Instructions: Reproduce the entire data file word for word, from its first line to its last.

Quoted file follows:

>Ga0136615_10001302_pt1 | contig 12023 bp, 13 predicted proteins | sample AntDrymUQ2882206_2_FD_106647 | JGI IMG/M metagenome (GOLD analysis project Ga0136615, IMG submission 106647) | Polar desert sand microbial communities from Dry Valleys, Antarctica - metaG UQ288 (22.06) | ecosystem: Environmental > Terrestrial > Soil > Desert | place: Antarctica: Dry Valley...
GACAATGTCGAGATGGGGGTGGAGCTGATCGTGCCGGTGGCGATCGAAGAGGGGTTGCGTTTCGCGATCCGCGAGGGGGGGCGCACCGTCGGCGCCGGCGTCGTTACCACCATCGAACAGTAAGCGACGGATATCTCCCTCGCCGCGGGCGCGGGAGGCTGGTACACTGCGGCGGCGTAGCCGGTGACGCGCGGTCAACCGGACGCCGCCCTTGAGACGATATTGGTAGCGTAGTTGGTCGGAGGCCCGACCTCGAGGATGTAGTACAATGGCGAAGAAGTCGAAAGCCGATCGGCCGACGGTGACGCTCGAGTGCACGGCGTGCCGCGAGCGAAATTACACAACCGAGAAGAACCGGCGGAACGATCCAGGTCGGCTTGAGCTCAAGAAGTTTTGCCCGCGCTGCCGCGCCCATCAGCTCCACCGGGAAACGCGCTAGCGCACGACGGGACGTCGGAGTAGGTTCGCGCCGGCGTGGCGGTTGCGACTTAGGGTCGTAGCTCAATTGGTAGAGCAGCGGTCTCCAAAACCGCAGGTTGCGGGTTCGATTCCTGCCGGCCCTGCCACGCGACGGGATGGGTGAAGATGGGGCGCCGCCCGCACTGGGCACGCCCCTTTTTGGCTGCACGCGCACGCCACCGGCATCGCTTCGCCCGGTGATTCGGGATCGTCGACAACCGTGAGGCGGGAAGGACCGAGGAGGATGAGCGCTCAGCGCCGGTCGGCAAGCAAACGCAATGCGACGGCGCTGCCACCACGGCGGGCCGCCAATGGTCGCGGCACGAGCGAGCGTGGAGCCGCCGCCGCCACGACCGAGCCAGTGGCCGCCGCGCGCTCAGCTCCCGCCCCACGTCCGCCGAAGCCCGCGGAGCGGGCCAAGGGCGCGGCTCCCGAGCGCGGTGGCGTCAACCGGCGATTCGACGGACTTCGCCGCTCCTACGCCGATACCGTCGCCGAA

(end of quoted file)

>Ga0136615_10001302_pt1 | contig 12023 bp, 13 predicted proteins | sample AntDrymUQ2882206_2_FD_106647 | JGI IMG/M metagenome (GOLD analysis project Ga0136615, IMG submission 106647) | Polar desert sand microbial communities from Dry Valleys, Antarctica - metaG UQ288 (22.06) | ecosystem: Environmental > Terrestrial > Soil > Desert | place: Antarctica: Dry Valley...
GACAATGTCGAGATGGGGGTGGAGCTGATCGTGCCGGTGGCGATCGAAGAGGGGTTGCGTTTCGCGATCCGCGAGGGGGGGCGCACCGTCGGCGCCGGCGTCGTTACCACCATCGAACAGTAAGCGACGGATATCTCCCTCGCCGCGGGCGCGGGAGGCTGGTACACTGCGGCGGCGTAGCCGGTGACGCGCGGTCAACCGGACGCCGCCCTTGAGACGATATTGGTAGCGTAGTTGGTCGGAGGCCCGACCTCGAGGATGTAGTACAATGGCGAAGAAGTCGAAAGCCGATCGGCCGACGGTGACGCTCGAGTGCACGGCGTGCCGCGAGCGAAATTACACAACCGAGAAGAACCGGCGGAACGATCCAGGTCGGCTTGAGCTCAAGAAGTTTTGCCCGCGCTGCCGCGCCCATCAGCTCCACCGGGAAACGCGCTAGCGCACGACGGGACGTCGGAGTAGGTTCGCGCCGGCGTGGCGGTTGCGACTTAGGGTCGTAGCTCAATTGGTAGAGCAGCGGTCTCCAAAACCGCAGGTTGCGGGTTCGATTCCTGCCGGCCCTGCCACGCGACGGGATGGGTGAAGATGGGGCGCCGCCCGCACTGGGCACGCCCCTTTTTGGCTGCACGCGCACGCCACCGGCATCGCTTCGCCCGGTGATTCGGGATCGTCGACAACCGTGAGGCGGGAAGGACCGAGGAGGATGAGCGCTCAGCGCCGGTCGGCAAGCAAACGCAATGCGACGGCGCTGCCACCACGGCGGGCCGCCAATGGTCGCGGCACGAGCGAGCGTGGAGCCGCCGCCGCCACGACCGAGCCAGTGGCCGCCGCGCGCTCAGCTCCCGCCCCACGTCCGCCGAAGCCCGCGGAGCGGGCCAAGGGCGCGGCTCCCGAGCGCGGTGGCGTCAACCGGCGATTCGACGGACTTCGCCGCTCCTACGCCGATACCGTCGCCGAA